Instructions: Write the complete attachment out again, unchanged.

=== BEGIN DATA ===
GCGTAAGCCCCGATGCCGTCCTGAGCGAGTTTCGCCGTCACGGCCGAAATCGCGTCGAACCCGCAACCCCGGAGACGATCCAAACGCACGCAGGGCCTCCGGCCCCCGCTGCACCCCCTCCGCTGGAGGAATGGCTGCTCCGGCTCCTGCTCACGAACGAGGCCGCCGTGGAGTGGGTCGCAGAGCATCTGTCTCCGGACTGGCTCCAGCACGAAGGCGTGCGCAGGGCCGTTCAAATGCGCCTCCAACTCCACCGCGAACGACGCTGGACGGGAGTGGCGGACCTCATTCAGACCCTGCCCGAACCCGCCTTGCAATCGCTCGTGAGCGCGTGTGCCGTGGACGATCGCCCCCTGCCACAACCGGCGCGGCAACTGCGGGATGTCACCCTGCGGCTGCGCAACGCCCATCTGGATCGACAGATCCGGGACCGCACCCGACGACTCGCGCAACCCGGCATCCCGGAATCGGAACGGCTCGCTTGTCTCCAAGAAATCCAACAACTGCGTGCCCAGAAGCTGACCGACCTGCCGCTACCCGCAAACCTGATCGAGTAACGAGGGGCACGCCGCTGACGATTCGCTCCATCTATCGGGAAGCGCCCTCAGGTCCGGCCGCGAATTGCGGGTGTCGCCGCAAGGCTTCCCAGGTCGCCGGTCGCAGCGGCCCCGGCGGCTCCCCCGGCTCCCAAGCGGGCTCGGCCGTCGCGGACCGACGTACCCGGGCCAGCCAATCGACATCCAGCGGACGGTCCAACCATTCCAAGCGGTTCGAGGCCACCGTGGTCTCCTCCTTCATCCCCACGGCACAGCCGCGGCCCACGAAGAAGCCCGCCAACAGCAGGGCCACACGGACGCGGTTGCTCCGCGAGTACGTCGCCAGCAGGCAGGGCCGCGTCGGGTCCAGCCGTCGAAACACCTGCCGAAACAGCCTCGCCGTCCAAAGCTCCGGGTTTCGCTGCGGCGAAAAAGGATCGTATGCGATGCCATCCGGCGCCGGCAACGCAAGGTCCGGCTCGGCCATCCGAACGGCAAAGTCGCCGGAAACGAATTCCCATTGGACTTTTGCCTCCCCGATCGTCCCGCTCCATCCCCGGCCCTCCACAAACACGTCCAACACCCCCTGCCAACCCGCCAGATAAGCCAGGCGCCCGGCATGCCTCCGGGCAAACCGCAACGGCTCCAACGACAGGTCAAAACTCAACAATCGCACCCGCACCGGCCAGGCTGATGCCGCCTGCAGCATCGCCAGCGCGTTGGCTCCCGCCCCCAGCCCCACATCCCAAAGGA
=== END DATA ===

GCGTAAGCCCCGATGCCGTCCTGAGCGAGTTTCGCCGTCACGGCCGAAATCGCGTCGAACCCGCAACCCCGGAGACGATCCAAACGCACGCAGGGCCTCCGGCCCCCGCTGCACCCCCTCCGCTGGAGGAATGGCTGCTCCGGCTCCTGCTCACGAACGAGGCCGCCGTGGAGTGGGTCGCAGAGCATCTGTCTCCGGACTGGCTCCAGCACGAAGGCGTGCGCAGGGCCGTTCAAATGCGCCTCCAACTCCACCGCGAACGACGCTGGACGGGAGTGGCGGACCTCATTCAGACCCTGCCCGAACCCGCCTTGCAATCGCTCGTGAGCGCGTGTGCCGTGGACGATCGCCCCCTGCCACAACCGGCGCGGCAACTGCGGGATGTCACCCTGCGGCTGCGCAACGCCCATCTGGATCGACAGATCCGGGACCGCACCCGACGACTCGCGCAACCCGGCATCCCGGAATCGGAACGGCTCGCTTGTCTCCAAGAAATCCAACAACTGCGTGCCCAGAAGCTGACCGACCTGCCGCTACCCGCAAACCTGATCGAGTAACGAGGGGCACGCCGCTGACGATTCGCTCCATCTATCGGGAAGCGCCCTCAGGTCCGGCCGCGAATTGCGGGTGTCGCCGCAAGGCTTCCCAGGTCGCCGGTCGCAGCGGCCCCGGCGGCTCCCCCGGCTCCCAAGCGGGCTCGGCCGTCGCGGACCGACGTACCCGGGCCAGCCAATCGACATCCAGCGGACGGTCCAACCATTCCAAGCGGTTCGAGGCCACCGTGGTCTCCTCCTTCATCCCCACGGCACAGCCGCGGCCCACGAAGAAGCCCGCCAACAGCAGGGCCACACGGACGCGGTTGCTCCGCGAGTACGTCGCCAGCAGGCAGGGCCGCGTCGGGTCCAGCCGTCGAAACACCTGCCGAAACAGCCTCGCCGTCCAAAGCTCCGGGTTTCGCTGCGGCGAAAAAGGATCGTATGCGATGCCATCCGGCGCCGGCAACGCAAGGTCCGGCTCGGCCATCCGAACGGCAAAGTCGCCGGAAACGAATTCCCATTGGACTTTTGCCTCCCCGATCGTCCCGCTCCATCCCCGGCCCTCCACAAACACGTCCAACACCCCCTGCCAACCCGCCAGATAAGCCAGGCGCCCGGCATGCCTCCGGGCAAACCGCAACGGCTCCAACGACAGGTCAAAACTCAACAATCGCACCCGCACCGGCCAGGCTGATGCCGCCTGCAGCATCGCCAGCGCGTTGGCTCCCGCCCCCAGCCCCACATCCCAAAGGA